Here's the plan. First, we need a distraction. Parachutists, perhaps. Fireworks, maybe.
While that is going on, the old man can sneak from beneath the stands. He can shrug off his overcoat and reveal his war paint. While no one is looking — and we might need some help with this part of the strategy — he will climb aboard his faithful steed Renegade.
And then Bobby Bowden will ride the horse to the center of the field in the moments before Saturday's home game against No. 10 Clemson.
Once there, he will thrust a flaming spear into the turf.
After all, if No. 4 Florida State really is back — and the signs suggest it just might be — what better way would this be to signal it?
It is time, of course. Everyone but Bowden seems to agree upon that. It is time for the school to embrace the football coaching legend and for the legend to embrace the school. It is time for both to admit how much they have meant to each other over the years. It is time for successor Jimbo Fisher and Bowden to embrace at midfield while the crowd looks on.
Bowden chuckles at the suggestion. Then he says, softly, the time is not yet right for him.
"You've got me riding too soon,'' Bowden said. "I'm not anxious. I don't have an urge. "I said when I left that I was going to get out of town and not look over the new man's shoulder. Jimbo has an excellent team. He doesn't need for me to be a distraction.''
So when, Bobby? When will it be the right time?
"I ain't got any dadgum idea,'' Bowden said.
Like an estranged uncle, however, Bowden still pays attention. He wore the colors too long not to care.
"I'm still an FSU supporter,'' he said. "I pull for them. I keep up with them like I was still coaching. I watch everything I can. I read everything I can. I just feel good about watching it on TV.''
So far, Bowden likes what he sees. He suggests this team might be the best FSU has had since his 1999 team won the national championship. A win Saturday against Clemson would go a long way toward arguing that the Seminoles are back.
"If they win convincingly, they're probably back,'' Bowden said. "If they get beat or have to struggle, they would still have a ways to go.
"This team looks more physical than some of the teams I had. I don't know that they're faster, but they're bigger. I've watched both teams, and the FSU defense is stronger than Clemson's.''
Yeah, Bowden still sounds like a coach. But no, he doesn't feel like one.
"I don't miss it a bit,'' he said. "Not a bit. Oh, I miss the players, and I miss the coaches. But I'm 82 dadgum years old.''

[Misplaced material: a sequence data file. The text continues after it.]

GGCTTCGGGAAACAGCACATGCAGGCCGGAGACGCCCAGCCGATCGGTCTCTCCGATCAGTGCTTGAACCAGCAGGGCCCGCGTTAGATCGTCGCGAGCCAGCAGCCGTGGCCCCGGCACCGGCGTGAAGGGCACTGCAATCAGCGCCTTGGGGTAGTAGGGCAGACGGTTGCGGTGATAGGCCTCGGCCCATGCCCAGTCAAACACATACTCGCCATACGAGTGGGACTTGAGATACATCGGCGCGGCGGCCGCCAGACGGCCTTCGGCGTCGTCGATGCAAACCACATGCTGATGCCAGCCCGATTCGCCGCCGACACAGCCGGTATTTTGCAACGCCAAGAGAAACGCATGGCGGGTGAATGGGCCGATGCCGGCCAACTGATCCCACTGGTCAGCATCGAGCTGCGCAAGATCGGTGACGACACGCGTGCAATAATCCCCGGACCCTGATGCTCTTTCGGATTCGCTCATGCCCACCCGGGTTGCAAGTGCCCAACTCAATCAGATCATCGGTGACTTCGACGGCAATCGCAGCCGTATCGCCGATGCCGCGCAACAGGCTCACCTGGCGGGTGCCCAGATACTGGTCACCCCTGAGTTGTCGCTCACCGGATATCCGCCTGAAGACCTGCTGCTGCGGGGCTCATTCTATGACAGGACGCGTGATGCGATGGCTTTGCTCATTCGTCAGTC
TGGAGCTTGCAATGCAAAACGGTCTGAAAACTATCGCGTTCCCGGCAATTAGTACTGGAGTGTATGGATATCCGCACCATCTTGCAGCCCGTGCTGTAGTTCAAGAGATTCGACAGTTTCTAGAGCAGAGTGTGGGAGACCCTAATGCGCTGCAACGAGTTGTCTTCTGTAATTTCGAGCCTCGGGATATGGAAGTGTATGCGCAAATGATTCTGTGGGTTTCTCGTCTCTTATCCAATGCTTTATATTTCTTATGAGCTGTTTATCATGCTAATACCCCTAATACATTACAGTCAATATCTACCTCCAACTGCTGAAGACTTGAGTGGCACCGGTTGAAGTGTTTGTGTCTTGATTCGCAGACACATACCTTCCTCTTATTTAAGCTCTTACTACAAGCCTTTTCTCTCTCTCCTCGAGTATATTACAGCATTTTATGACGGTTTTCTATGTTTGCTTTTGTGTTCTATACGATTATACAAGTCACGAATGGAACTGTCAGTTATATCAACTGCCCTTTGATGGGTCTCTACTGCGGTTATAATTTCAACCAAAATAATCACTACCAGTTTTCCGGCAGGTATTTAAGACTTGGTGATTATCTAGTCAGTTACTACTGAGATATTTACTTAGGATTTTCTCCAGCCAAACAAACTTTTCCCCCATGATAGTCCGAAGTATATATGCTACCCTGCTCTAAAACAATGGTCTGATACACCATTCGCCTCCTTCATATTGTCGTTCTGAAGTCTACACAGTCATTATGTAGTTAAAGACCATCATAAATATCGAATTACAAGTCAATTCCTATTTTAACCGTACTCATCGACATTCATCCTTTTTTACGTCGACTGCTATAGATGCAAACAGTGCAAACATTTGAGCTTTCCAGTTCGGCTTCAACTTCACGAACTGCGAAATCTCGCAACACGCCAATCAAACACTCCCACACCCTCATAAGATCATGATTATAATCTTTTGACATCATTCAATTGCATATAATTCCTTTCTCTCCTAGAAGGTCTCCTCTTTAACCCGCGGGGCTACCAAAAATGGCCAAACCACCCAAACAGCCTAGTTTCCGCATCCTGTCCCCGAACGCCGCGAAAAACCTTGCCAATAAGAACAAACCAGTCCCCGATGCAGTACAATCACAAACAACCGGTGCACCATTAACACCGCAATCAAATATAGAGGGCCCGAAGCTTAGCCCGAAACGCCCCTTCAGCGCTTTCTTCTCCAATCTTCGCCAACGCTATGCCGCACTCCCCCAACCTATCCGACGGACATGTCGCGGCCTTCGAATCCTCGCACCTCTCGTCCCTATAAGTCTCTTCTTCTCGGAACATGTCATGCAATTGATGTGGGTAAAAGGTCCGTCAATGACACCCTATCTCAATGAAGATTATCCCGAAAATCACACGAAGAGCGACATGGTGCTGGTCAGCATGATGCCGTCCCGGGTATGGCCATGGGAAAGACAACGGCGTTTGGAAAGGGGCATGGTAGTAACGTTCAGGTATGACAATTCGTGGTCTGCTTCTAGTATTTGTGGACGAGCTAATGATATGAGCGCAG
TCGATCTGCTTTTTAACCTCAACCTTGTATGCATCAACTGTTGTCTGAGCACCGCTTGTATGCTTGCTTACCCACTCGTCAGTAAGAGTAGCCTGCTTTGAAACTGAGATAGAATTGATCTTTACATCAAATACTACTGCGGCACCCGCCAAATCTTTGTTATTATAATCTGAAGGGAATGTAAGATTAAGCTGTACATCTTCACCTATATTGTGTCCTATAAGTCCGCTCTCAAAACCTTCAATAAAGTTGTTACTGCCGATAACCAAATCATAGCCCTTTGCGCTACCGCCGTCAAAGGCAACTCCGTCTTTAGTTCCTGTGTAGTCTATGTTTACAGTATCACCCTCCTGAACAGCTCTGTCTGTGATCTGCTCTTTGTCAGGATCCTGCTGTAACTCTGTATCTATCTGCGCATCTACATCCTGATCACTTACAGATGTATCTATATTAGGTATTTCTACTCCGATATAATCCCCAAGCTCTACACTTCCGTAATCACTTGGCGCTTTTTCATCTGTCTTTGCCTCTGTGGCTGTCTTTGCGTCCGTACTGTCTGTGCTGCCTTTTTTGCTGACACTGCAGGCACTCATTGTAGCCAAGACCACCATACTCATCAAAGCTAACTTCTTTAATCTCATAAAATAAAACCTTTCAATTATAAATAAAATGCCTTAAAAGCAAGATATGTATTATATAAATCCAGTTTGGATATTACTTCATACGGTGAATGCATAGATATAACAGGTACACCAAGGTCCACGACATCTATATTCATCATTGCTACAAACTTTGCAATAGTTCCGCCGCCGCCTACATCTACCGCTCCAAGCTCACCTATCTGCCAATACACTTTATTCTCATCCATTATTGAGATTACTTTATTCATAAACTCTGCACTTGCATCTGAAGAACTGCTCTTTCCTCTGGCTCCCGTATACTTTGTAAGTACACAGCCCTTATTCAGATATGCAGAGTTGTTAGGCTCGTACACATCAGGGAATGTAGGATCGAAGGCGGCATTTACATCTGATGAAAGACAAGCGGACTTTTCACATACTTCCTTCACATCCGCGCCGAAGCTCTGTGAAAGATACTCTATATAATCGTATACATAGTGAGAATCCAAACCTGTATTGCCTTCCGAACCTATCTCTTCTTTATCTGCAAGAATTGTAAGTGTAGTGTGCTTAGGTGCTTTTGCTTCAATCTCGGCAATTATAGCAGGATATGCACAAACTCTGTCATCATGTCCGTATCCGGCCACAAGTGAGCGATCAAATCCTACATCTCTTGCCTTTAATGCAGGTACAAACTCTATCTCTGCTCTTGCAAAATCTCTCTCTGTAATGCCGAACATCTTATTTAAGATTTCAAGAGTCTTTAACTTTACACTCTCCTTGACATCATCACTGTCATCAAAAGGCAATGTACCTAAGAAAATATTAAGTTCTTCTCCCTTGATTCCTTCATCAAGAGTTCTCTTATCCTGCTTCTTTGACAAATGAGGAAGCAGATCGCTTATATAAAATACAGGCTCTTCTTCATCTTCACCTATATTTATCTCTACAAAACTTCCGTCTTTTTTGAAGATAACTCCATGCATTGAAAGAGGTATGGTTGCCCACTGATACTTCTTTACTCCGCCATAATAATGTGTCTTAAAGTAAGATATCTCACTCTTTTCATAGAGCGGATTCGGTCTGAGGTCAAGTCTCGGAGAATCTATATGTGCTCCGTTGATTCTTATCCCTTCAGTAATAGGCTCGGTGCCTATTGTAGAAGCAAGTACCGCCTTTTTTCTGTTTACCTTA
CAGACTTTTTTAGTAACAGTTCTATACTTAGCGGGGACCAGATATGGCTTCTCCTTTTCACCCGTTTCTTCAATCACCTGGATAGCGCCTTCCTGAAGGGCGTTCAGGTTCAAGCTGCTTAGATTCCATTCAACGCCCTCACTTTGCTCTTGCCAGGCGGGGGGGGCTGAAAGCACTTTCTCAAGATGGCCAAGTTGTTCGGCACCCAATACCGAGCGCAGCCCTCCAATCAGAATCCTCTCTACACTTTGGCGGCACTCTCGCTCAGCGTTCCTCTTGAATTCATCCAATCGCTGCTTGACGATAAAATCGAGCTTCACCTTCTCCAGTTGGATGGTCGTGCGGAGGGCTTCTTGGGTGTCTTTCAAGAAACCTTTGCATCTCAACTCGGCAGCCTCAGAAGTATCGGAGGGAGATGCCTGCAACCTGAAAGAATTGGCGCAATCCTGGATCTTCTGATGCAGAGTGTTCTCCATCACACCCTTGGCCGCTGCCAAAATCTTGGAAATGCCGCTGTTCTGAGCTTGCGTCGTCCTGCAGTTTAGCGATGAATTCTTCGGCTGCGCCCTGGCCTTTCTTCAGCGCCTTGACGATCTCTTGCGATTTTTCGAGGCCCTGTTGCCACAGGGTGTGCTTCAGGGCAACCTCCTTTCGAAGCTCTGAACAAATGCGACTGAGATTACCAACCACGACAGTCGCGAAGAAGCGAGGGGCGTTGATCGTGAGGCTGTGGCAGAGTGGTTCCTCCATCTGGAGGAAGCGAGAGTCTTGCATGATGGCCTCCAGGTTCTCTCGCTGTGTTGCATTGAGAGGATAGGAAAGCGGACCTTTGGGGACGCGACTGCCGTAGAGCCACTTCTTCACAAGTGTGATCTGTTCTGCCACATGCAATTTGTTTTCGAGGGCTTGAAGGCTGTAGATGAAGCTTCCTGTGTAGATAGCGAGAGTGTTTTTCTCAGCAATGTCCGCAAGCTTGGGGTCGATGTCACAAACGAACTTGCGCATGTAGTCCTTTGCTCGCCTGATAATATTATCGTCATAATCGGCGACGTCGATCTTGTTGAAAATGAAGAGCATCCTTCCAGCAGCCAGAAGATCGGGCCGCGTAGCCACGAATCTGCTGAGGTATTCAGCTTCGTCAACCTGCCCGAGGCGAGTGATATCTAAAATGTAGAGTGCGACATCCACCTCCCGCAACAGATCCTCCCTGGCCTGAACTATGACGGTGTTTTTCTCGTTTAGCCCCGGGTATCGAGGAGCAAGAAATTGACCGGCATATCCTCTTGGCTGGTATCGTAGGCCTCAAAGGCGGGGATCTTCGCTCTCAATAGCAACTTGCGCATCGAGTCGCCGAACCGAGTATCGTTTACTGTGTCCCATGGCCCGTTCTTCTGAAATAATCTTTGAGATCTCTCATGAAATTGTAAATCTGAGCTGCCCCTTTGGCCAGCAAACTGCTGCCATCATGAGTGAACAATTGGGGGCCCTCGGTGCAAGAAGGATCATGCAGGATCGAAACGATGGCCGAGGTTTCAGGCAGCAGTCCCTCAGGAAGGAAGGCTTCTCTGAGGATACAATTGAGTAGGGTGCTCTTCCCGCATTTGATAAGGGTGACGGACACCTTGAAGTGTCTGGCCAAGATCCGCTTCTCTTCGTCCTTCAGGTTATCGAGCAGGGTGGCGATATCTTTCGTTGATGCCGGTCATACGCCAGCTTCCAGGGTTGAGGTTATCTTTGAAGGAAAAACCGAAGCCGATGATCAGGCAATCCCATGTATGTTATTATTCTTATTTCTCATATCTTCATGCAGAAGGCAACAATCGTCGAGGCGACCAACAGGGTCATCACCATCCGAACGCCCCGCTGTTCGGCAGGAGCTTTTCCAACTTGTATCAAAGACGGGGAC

He is over his retirement from FSU after the 2009 season, if you are wondering. Bowden wanted one more year, and there was a time he was irked that he didn't get it.
"I don't hold a grudge very long,'' he said. "I'm still a little mystified at the way it happened. I called their bluff, and they weren't bluffing. Remind me never to call someone's bluff again.''
Still, a forced retirement hasn't been terrible for Bowden. His health is good, and in recent years he has been to Hawaii twice and Brazil and Iraq. He speaks a lot. He golfs a lot. This weekend he is traveling to Tennessee to watch Akron (his son Terry is the coach) play.
"I retired from coaching,'' he said, "but I didn't retire from life.''
Last year Bowden went to Tuscaloosa to watch the Alabama-LSU game. He was offered a seat in a private box but instead chose to sit in the stands, listening to bands, hearing the cheers, soaking up the passion. He liked the viewpoint.
"When I do come back, that's where I'd like to sit,'' Bowden said. "I'd like to be in the stands and hope no one notices me. I don't want to be on the field until I'm 92 and I need a walker. I'm looking for pity.''
Bowden laughed loudly.
No, he said, it won't be 10 years. No, it won't be about pity.
Bowden and Fisher have talked "two or three times,'' Bowden said. Fisher has invited him to get closer to the program.
"I'll be honest,'' Bowden said. "Jimbo is one of the smartest, sharpest coaches I've ever been around. He's as close to (Alabama coach) Nick Saban as anyone. He coaches so much like him.
"He knows he can call me any time, and I know I could call him. I'm just not ready to go back. I enjoy watching him succeed. But let Jimbo have this. Let him enjoy it. I'd just feel like I was in the way.''
That's hard to believe. Enough time has passed. Enough wounds have healed. It is time the fans cheered Bowden's name again, and time that Bowden heard it.
Perhaps someday. Perhaps soon. Perhaps once Fisher has established a new era of excellence, the moment will feel right to everyone involved.
As Bowden says, he is 82 dadgum years old.
If a program and a legend are going to re-establish a relationship, it's about dadgum time.
Listen to Gary Shelton weekdays from 10 a.m. to 2 p.m. on 98.7-FM the Fan.